Analyses were conducted using Stata, version 12 . Analyses focused on the siblings (n = 1057 at baseline and n = 810 at follow-up) and healthy comparison subjects (n = 589 at baseline, n = 462 at follow-up). The dependent variable in the analyses was transition to psychotic disorder. Standard errors were corrected for hierarchical clustering of the data at the level of the family (clustering of siblings in the same family) or, when applicable, for clustering at the two levels occasioned by clustering of individuals in the same family and of repeated measures within the same person, using the Stata routines of cluster, xtreg or xtmixed, as appropriate.
Associations were expressed as the odds ratio from the logistic regression model (dichotomous transition outcome) or the regression coefficient (B) from multilevel random regression models (continuous variables). All analyses were a priori adjusted for age and sex. Comparisons between transition and non-transition status were additionally adjusted for sibling high risk status, in order to verify whether transition and non-transition differed in key variables independent of sibling high risk status.
In order to validate transitions, a comparison was made between transition and non-transition status with respect to key baseline variables as well as with respect to changes from baseline to follow-up. We thus expected that those who would make a transition to psychotic disorder would display more developmental impairment and higher levels of psychometric risk indicators at baseline (as measured with the CAPE, WHOQOL, PAS and WAIS). Differences in change from baseline to follow-up were examined in an xtmixed model of a repeated measure, whilst fitting an interaction between measurement occasion and transition status. Stratified associations were derived by linear combination from the model containing the interaction using the Stata margin command. The population attributable fraction associated with proxy environmental and genetic exposures was calculated using the cc command in Stata, and defined as the reduction in incidence that would be observed if the population were entirely unexposed, compared with its current exposure pattern.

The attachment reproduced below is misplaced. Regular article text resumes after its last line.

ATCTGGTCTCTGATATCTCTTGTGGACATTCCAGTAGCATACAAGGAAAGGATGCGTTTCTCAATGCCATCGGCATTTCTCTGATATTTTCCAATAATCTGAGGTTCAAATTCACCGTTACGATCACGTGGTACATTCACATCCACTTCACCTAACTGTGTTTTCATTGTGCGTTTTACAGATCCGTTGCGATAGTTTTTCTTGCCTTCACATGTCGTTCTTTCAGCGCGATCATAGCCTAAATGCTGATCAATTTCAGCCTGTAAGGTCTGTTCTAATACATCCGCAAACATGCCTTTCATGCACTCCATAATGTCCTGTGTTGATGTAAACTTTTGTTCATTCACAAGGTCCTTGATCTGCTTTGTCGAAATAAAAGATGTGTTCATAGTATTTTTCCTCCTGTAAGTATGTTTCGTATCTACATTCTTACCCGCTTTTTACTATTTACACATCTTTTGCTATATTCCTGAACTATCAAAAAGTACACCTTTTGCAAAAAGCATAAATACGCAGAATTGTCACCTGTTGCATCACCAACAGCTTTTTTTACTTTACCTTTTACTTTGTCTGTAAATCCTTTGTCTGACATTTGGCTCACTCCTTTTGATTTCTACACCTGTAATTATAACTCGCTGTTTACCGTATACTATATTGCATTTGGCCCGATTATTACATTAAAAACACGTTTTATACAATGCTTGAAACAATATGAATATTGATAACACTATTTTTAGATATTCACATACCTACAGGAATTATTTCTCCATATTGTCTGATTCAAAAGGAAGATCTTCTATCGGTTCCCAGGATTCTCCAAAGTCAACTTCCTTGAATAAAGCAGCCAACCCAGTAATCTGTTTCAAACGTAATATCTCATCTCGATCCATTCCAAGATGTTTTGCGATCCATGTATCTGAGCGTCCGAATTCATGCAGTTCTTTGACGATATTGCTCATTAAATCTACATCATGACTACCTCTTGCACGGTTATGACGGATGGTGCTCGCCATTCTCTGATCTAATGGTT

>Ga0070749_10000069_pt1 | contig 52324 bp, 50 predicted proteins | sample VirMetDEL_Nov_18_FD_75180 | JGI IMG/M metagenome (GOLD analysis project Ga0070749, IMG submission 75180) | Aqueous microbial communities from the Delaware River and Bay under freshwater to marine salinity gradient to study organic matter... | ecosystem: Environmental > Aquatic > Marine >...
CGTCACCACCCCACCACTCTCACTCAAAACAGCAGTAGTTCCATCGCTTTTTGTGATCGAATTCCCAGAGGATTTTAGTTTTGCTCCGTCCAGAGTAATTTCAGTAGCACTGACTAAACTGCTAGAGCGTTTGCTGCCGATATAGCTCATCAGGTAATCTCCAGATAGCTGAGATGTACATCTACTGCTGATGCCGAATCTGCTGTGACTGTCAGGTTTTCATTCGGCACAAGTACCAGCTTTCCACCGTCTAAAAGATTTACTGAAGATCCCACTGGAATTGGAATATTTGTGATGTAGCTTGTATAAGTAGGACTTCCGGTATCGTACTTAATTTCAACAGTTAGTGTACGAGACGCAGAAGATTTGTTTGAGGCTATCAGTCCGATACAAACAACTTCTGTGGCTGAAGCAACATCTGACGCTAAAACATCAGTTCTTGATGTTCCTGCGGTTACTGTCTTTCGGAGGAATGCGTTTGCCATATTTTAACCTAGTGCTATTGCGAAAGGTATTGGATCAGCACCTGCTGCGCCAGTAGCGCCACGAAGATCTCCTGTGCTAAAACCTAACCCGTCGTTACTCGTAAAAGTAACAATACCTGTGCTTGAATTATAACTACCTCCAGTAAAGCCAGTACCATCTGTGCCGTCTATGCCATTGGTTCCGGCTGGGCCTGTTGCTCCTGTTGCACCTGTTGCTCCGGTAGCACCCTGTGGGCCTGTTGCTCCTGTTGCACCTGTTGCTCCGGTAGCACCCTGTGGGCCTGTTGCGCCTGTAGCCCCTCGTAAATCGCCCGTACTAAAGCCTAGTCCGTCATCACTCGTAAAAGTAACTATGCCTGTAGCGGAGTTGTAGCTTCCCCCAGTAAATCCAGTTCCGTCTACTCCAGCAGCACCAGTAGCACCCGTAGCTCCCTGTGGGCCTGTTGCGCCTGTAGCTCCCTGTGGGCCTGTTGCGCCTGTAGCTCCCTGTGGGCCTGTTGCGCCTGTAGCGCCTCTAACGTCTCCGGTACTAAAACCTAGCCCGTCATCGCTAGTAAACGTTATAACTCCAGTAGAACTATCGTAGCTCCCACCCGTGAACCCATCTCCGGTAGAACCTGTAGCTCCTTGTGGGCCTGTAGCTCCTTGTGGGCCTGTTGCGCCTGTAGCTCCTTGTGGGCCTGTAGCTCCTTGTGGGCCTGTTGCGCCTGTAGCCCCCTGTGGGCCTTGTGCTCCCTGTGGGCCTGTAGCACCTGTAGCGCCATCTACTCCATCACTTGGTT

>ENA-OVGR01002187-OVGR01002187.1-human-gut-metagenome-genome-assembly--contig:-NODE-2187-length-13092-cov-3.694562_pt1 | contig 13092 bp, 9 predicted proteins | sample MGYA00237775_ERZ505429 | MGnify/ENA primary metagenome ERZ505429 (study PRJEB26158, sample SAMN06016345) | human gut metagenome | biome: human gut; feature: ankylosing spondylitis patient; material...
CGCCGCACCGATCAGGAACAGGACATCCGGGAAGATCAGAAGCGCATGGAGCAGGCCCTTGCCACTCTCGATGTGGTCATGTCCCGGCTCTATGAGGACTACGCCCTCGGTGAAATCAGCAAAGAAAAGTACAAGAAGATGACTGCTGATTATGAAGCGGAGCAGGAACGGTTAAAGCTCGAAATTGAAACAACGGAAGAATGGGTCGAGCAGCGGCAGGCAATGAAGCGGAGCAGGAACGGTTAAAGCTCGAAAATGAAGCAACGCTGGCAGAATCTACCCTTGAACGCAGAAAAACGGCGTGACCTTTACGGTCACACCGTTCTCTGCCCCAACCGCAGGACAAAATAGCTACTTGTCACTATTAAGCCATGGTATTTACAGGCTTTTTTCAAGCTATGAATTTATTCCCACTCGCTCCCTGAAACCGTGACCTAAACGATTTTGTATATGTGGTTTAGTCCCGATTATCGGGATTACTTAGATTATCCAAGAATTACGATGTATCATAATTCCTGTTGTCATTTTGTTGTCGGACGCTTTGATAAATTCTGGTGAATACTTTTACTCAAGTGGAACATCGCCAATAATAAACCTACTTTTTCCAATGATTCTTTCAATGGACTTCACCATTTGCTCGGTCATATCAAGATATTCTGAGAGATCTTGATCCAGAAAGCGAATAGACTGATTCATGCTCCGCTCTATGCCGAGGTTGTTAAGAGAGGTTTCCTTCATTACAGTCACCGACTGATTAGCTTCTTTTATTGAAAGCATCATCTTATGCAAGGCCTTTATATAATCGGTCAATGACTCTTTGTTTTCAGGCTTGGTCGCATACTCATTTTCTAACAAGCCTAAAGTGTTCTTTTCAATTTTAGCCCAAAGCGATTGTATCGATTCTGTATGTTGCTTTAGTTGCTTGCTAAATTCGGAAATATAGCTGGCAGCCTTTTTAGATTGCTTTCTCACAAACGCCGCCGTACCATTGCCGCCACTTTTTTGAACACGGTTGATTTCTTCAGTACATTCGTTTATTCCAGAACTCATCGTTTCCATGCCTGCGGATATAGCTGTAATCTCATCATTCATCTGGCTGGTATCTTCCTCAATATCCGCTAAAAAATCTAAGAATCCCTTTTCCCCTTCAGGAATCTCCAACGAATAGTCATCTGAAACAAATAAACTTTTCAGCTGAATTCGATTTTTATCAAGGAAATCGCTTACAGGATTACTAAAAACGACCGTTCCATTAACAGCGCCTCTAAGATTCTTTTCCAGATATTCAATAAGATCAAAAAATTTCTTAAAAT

Sample and attrition
At baseline, the risk set consisted of 589 healthy comparison subjects and 1057 siblings. Baseline demographic characteristics are shown in table 1. Of these, respectively 462 (men: 44%, mean age: 34.2 years, sd = 10.6) and 810 (men: 44%, mean age: 30.5 years, sd = 7.9) were seen at follow-up. Attrition was associated with male sex, urban environment and ethnic minority status, as well as with lower IQ and small differences in premorbid adjustment (Table 2). Attrition was not associated with age at baseline, CAPE positive or negative symptoms, cannabis use, childhood trauma and WHOQOL-BREF domains (small or non-significant differences; Table 2).
Those who made a transition to psychotic disorder were younger at baseline (transition: 22.9 years, sd = 4.8; non-transition: 29.0 years, sd = 9.2 years; F = 4.82, p = 0.028). Transition was not associated with sex (OR = 1.4, 95% CI: 0.4–4.7). The 11 transitions were characterized by higher baseline psychopathology (CAPE positive and negative domains), poorer WHO-QOL scores, lower IQ and poorer premorbid adjustment (Table 3). In addition, transitions also displayed greater increases in psychopathology from baseline to follow-up (CAPE positive and CAPE negative) and greater decreases in quality of life, with the exception of the environmental domain. Transition was not associated with changes in IQ (Table 3). One of the 11 individuals had a non-psychotic DSM-IV diagnosis at baseline (300.3 obsessive-compulsive disorder), in the absence of significant psychotic symptoms at interview.